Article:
Question about preserving hop aroma during bottling...

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Jan 7, 2008
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Hey all. I've been brewing for about a year and overall things have been pretty good. However, something I've noticed about my beers is that they lack a good hop aroma/hop flavor and I think the problem has to do with how I bottle the beer. I add a decent amount of hops at the end of the boiling process and the beer has a good hop aroma to it after fermentation. However, once I bottle the beer and wait around for a few weeks, when I then open a bottle, there's almost no hop aroma whatsoever. My bottling process is as follows:

Sanitize bottles (which tend to be a mix of 22oz and 12oz), tubing, and racking cane w/ bleach solution, rinsing them off with hot water
Add priming sugar to carboy and very gently stir with racking cane for a minute or two
Siphon beer from carboy into bottles
Once all beer is siphoned, I then cap the bottles with oxygen barrier caps
I then let sit in a cool dark place for a few weeks before drinking

I've got no idea why the hop aroma disappears during this process and I was hoping someone here could shed some light on the subject for me. Thanks a bunch!

Welcome to the forum!
Your bottling procedure is pretty much standard, so I don't think that's the problem. There could be several explanations: the carbon dioxide could be slightly masking the hop aroma, the malt aroma could be overpowering the hop aroma, esters, phenols and other aromatic yeast compounds might be interfering with the hop aroma, or you might not be adding as much in the hop aroma department as you think you are.
There are many other possibilities, but if you could post your recipe we might be able to narrow them down.
Whats your serving temperature? Colder = less flavor

Whats your hop schedules like for your brews? Are you adding any aroma hops near the end of the boil? Every try dry hopping?
Here's a sample recipe that I tried a month or two ago:

3lbs Extra Light dried malt extract
3lbs Light dried malt extract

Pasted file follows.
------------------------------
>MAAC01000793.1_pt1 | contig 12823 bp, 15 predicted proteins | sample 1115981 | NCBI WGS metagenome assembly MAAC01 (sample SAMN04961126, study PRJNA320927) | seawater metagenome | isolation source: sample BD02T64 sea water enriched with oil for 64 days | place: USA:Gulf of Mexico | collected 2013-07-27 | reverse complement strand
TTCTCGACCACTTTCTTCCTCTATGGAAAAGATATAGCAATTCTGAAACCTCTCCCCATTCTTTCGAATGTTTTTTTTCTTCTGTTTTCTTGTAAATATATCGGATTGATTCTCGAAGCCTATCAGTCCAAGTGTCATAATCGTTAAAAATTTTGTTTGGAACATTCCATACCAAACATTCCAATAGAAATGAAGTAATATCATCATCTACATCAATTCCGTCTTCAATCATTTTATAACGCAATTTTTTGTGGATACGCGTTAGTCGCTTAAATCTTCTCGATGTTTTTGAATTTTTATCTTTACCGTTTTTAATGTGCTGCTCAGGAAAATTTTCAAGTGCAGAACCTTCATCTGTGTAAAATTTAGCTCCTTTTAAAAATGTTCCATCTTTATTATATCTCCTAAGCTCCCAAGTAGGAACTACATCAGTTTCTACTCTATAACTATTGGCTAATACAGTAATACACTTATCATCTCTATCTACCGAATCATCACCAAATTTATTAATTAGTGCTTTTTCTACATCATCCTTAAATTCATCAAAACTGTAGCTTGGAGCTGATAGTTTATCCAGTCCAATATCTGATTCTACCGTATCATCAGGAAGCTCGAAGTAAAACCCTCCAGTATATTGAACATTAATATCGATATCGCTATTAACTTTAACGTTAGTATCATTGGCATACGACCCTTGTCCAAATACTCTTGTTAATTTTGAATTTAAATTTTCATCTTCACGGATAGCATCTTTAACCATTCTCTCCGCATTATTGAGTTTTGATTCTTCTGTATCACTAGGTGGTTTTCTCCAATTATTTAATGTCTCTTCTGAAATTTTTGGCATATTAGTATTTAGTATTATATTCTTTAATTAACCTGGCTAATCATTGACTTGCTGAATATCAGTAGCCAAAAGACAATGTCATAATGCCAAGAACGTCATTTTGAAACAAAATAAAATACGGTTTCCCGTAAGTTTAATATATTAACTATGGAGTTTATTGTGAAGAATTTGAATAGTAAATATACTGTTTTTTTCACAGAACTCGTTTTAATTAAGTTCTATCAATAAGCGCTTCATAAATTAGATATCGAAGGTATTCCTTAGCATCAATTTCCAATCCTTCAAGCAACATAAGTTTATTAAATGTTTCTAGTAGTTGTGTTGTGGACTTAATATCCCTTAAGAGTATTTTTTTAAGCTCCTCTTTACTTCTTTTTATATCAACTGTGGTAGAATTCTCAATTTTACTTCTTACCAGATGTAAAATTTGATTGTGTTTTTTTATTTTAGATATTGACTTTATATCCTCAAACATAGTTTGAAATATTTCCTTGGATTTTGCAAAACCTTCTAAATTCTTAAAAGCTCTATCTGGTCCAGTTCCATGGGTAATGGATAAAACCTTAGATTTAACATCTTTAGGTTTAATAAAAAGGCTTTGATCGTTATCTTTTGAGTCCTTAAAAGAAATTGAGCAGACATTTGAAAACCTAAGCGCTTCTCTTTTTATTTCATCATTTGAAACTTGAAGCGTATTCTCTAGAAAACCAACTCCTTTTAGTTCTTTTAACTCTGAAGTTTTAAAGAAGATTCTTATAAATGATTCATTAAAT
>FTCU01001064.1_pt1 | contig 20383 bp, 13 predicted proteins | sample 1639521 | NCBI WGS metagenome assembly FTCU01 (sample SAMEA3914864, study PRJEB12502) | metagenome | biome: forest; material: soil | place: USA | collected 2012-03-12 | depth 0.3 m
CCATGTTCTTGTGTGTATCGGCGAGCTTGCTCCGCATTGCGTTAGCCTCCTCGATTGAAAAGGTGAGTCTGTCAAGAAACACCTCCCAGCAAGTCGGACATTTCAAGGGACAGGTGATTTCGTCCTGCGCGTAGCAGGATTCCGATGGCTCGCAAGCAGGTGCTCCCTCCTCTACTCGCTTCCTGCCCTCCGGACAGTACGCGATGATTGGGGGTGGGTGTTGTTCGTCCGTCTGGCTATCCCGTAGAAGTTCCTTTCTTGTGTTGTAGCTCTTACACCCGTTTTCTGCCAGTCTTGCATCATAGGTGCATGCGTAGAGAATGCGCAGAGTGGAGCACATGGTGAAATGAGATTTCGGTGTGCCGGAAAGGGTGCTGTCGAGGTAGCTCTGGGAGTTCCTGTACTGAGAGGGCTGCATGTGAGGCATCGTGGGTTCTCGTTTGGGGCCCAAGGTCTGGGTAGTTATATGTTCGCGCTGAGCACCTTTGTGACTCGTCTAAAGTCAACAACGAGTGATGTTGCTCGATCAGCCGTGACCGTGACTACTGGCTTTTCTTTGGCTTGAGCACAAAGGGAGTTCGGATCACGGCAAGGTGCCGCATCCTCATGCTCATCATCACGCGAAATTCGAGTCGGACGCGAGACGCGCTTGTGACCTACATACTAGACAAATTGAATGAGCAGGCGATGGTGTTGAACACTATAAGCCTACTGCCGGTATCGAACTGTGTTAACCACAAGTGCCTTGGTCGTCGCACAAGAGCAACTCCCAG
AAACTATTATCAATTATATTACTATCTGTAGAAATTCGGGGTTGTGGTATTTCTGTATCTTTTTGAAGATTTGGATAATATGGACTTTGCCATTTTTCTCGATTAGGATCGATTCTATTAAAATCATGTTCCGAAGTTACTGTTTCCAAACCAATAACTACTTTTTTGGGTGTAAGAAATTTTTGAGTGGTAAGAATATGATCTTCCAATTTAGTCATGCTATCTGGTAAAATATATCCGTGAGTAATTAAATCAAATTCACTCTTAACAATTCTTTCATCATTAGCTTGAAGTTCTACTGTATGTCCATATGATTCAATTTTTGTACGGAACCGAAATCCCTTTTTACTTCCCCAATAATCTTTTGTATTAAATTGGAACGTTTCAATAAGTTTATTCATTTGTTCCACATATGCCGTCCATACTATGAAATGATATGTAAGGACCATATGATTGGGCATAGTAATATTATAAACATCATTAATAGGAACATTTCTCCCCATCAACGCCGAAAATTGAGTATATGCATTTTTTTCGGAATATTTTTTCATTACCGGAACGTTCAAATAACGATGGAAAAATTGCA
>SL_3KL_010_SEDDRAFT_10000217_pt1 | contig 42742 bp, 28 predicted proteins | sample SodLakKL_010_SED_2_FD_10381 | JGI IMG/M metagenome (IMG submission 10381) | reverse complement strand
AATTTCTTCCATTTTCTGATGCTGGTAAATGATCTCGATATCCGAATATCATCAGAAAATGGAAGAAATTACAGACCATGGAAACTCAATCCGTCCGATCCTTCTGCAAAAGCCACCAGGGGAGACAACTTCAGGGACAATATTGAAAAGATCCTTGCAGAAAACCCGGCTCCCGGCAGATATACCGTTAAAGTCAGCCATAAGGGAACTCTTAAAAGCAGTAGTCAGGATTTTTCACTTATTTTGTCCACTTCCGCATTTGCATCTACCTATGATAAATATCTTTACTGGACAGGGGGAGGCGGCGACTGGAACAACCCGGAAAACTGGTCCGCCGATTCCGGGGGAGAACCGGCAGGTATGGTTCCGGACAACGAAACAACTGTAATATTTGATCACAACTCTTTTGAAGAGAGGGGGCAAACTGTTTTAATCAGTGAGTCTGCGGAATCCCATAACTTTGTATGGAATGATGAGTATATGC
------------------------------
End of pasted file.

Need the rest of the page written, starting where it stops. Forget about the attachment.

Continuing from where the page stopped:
2lbs Amber dried malt extract
1lb Munich Malt
1lb Maris Otter Malt
1lb Flaked Wheat

2oz Warrior (boiling)
1oz Centennial (boiling)
1oz Amarillo (boiling)
2/3oz Centennial (aroma)
2/3oz Amarillo (aroma)
2/3oz Simcoe (aroma)
1/3oz Centennial (dry hopping)
1/3oz Amarillo (dry hopping)
1/3oz Simcoe (dry hopping)

Cooper's Brewing Yeast

O.G. 1.080
F.G. 1.013

I boiled the wort with the boiling hops for something like an hour and 15 minutes. At the end of this, I threw in the aroma hops and let them steep for a few minutes. Then I transferred the wort into a bucket with a gallon or two of cold water, and transferred that to my carboy. I then cooled the wort down to around 70-75 degrees, pitched the yeast and dropped in the dry hopping hops. I let sit for about a week and then set about bottling. When I removed the rubber cork, there was a pretty intense hop aroma. I then went through the bottling procedure above and let sit for a while. Usually I drink it mildly chilled (around 60 degrees), though I've also tried it at near freezing. The batch has a decent malt character to it and a dry bitterness, but not much hop aroma or flavor. I've also noticed that it varies from bottle to bottle. I don't filter out the dry hopping hops and the bottles that contain some tend to have better hop flavor than those that don't. Perhaps there's some compound getting into the beer that destroys hop aroma?

Oh well. What do you guys do to achieve maximal hop aroma and flavor?

Well, I have a couple of suggestions right away. The first is separating your hops additions. Anything that goes in for the whole boil is giving you bittering- not flavor. So, if you add more to the end of the boil, you'll get something that will have more hops flavor. Use the "heaviest" hop for bittering, and the more flavorful for aroma and flavor hops.

So, I would do something like this, maybe:

Warrior 60 minutes
Centennial 30 minutes
Amarillo 10 minutes
centennail 5 minutes
simcoe flame out.

Then ferment out completely and rack into a clearing tank onto your dryhops. If you dry hop in the primary, you're just wasting them because the co2 will blow off the flavor and aroma. Leave a week or so on the dryhops, rack and bottle.

Take a look at my DFH 60 minute clone's hops schedule. That will give you a better idea.